AbstractHigh throughput screening has resulted in a significant increase in the rate at which new chemical entities are discovered. However, major hurdles such as poor solubility, permeability and efflux limit their application. Not only is it difficult to get a drug into the body from the most convenient routes, once inside, challenges such as increasing resistance to drugs in cancer cells, fungi, bacteria and viruses present significant drug delivery challenges. To address these challenges, we have investigated the role and application of amino acids for solubility enhancement and in increasing drug uptake. Tetracycline (TC), ciprofloxacin (Cip) and digoxin were chosen as model drugs along with acidic and basic amino acids as counterions.
Saturated solubility was studied in different concentrations of the acidic (L-aspartic acid and L-glutamic acid) and basic (L-arginine, L-lysine and L-histidine) amino acids. We have shown that solubility of both TC and digoxin can be enhanced using amino acids, with the extent depending on the ionisation ability of the solution. Whilst both acidic and basic amino acids led to increased TC solubility, acidic amino acids were considered suitable counterions due better stability of TC in solution. Likewise, basic amino acids were determined to be suitable for digoxin compared to acidic since the latter led to drug degradation. Permeability of digoxin was studied using caco-2 cell line. Basic amino acids L-arginine and L-lysine led to a decrease in efflux ratio of digoxin. In parallel, the same counterions enhanced the permeability of digoxin through caco-2 monolayers via mechanisms which are likely to involve tight junction modulation triggered para-cellular transport, transcellular transport through ion-pair formation or reduced efflux thorough P-glycoprotein inhibition.
Use of amino acids as antimicrobial agents on their own as well as counterions to antibiotics, in a bid to investigate the potential optimisation of antibiotic activity, was investigated in planktonic cells as well as biofilms. For this, accumulation assays using ethidium bromide as an efflux competitor were done, showing that acidic L-amino acids were able to enhance both TC and Cip accumulation within Staphylococcus aureus (S. aureus) and Pseudomonas aeruginosa (P. aeruginosa). This translated into specific combinations of the amino acids and the antibiotics exhibiting synergistic hindrance in the growth of both bacteria. Pyocyanin and pyoverdine pigment production was also inhibited in P. aeruginosa; both with amino acids alone and synergistically when the amino acids were combined with the antibiotics. Antimicrobial activity of acidic D-amino acids was also investigated on S. aureus biofilms, specifically on their effect on biofilm density (both D- and L-amino acids), colony forming units (CFU), rate of cell attachment to surface and biofilm architecture. A concentration dependent ability to inhibit S. aureus biofilm formation and disperse already formed ones was observed with these amino acids; effecting both biofilm density and CFU. Synergy with Cip in the anti-biofilm activity of acidic amino acids was witnessed at specific combinations. Most interestingly, confocal imaging with the nucleic acid dyes SYTO 9 and propidium iodide, revealed that the amino acids disrupt the honeycomb-like extracellular DNA (eDNA) meshwork whilst also preventing its formation; a finding which was not observed with the use of Cip on its own. It is likely that the acidic amino acids act through mechanisms which modulate the acid base interactions involved in anchoring eDNA to cells. Being very non-specific, mechanisms such as modulation of acid-base interactions or ionic interactions may hold a key in evading evolutionary challenges, since overcoming these would require, if at all possible, drastic changes within bacteria. Our work has concluded that the amino acids present a wide functionality, ranging from solubility and permeability enhancement to overcoming antimicrobial resistance.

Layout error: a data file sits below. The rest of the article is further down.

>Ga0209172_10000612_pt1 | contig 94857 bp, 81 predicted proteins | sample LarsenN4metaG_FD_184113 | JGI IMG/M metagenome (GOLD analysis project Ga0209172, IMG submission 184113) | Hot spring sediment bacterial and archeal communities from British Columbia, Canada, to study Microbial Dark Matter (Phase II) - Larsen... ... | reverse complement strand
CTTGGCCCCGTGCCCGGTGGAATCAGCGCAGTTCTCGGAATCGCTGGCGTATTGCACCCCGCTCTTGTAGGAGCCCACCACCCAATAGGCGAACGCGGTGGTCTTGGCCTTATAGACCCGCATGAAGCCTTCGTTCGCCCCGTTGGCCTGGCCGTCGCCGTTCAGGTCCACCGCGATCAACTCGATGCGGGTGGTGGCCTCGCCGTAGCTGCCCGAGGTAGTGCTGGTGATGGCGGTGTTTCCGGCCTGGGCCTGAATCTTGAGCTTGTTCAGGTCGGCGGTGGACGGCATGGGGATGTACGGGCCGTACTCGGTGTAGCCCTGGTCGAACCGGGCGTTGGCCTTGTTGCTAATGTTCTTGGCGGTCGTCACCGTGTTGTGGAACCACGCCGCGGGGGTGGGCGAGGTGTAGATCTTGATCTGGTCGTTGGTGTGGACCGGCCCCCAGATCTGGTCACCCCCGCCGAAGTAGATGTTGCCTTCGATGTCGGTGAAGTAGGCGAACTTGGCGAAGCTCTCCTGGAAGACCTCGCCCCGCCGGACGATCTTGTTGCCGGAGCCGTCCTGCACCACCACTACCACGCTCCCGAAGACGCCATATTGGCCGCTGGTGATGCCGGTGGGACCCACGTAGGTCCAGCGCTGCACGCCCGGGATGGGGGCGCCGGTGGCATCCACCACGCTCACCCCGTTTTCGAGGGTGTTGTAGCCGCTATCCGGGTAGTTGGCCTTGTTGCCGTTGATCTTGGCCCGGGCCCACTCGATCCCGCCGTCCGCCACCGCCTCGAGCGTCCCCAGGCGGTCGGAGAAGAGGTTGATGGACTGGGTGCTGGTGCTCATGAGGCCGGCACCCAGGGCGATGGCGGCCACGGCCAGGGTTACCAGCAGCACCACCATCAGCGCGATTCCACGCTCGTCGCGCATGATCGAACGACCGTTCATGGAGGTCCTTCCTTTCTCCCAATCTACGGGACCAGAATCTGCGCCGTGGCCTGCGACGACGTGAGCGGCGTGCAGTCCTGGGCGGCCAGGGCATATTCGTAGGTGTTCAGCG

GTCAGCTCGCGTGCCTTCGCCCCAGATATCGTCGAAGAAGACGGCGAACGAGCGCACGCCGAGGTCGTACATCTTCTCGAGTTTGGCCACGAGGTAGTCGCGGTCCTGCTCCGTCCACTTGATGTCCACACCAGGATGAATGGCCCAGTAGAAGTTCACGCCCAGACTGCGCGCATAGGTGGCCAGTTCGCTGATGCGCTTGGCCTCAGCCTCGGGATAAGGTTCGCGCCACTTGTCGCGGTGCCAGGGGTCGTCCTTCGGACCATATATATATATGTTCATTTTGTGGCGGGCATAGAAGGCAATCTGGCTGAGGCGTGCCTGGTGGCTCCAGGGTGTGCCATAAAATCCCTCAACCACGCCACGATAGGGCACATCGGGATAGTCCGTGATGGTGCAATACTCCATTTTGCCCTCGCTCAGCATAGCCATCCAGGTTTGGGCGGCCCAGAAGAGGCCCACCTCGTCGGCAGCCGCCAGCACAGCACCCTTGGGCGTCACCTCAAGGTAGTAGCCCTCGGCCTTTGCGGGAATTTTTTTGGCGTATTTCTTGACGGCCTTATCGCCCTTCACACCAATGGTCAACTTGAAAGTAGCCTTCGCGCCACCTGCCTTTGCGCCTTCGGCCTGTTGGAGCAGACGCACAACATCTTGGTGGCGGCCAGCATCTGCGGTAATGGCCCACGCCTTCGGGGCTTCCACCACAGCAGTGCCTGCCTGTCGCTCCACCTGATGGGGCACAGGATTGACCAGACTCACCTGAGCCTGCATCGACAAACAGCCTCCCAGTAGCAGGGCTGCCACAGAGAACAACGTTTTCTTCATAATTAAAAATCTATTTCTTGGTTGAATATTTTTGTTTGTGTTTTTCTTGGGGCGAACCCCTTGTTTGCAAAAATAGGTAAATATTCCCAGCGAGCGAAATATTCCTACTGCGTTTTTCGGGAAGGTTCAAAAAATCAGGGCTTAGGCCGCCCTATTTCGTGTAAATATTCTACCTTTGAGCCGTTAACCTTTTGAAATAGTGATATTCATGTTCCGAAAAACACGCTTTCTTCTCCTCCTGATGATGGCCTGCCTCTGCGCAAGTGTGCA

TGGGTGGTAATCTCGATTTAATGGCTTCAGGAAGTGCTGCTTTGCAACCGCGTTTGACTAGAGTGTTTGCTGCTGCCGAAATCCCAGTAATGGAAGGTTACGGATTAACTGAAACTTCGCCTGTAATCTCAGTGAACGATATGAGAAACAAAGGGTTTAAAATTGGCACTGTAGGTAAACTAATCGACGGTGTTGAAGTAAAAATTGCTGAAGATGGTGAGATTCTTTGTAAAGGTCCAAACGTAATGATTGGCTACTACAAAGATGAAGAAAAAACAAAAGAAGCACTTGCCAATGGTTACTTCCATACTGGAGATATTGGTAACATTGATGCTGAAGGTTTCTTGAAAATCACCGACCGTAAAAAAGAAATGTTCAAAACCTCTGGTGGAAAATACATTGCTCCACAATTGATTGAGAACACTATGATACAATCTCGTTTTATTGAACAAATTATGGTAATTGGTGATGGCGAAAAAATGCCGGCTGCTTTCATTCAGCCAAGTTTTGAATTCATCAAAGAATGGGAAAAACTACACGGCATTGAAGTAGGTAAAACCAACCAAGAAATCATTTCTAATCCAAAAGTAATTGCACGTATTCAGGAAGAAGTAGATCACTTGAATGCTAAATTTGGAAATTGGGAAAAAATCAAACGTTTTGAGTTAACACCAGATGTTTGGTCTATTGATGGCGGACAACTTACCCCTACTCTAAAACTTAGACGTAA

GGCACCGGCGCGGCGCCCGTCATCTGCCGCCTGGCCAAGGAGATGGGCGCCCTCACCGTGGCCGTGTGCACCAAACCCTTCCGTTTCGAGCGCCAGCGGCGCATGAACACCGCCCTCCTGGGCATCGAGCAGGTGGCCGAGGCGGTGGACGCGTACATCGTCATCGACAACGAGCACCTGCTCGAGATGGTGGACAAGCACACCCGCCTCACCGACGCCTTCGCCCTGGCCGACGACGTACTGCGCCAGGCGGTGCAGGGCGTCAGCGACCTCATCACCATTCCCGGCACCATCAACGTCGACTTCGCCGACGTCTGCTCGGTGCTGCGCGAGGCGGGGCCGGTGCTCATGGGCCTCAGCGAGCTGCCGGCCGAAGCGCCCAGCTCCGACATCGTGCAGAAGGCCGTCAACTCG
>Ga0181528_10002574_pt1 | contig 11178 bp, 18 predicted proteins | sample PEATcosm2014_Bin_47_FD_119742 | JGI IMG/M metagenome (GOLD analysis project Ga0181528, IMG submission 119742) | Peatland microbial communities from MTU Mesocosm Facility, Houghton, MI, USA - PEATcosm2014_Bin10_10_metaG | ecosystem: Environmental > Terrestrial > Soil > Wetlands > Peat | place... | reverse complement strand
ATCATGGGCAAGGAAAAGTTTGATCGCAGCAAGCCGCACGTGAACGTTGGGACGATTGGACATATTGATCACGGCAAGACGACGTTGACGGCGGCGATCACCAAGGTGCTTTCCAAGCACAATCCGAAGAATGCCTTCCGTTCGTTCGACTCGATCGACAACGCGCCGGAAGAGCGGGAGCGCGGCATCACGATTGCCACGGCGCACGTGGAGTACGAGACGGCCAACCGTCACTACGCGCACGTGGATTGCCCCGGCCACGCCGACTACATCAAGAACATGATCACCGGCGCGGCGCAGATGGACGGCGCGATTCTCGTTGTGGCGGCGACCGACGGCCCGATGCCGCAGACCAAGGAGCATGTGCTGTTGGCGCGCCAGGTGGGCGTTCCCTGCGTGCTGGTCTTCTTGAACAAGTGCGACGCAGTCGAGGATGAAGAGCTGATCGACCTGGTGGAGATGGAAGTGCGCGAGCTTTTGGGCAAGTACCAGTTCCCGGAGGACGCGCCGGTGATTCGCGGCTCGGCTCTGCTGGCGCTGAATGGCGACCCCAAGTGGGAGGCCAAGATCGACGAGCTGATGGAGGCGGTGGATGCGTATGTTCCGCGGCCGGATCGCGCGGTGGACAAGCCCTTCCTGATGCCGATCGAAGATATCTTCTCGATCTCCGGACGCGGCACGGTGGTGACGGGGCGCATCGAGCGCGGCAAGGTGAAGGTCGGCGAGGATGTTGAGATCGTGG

|Date of Award||2020|
|Supervisor||Afzal-Ur-Rahman Mohammed (Supervisor), Ayesha S Rahman (Supervisor), Yvonne Perrie (Supervisor) & Majad Hussain (Supervisor)|
- antimicrobial resistance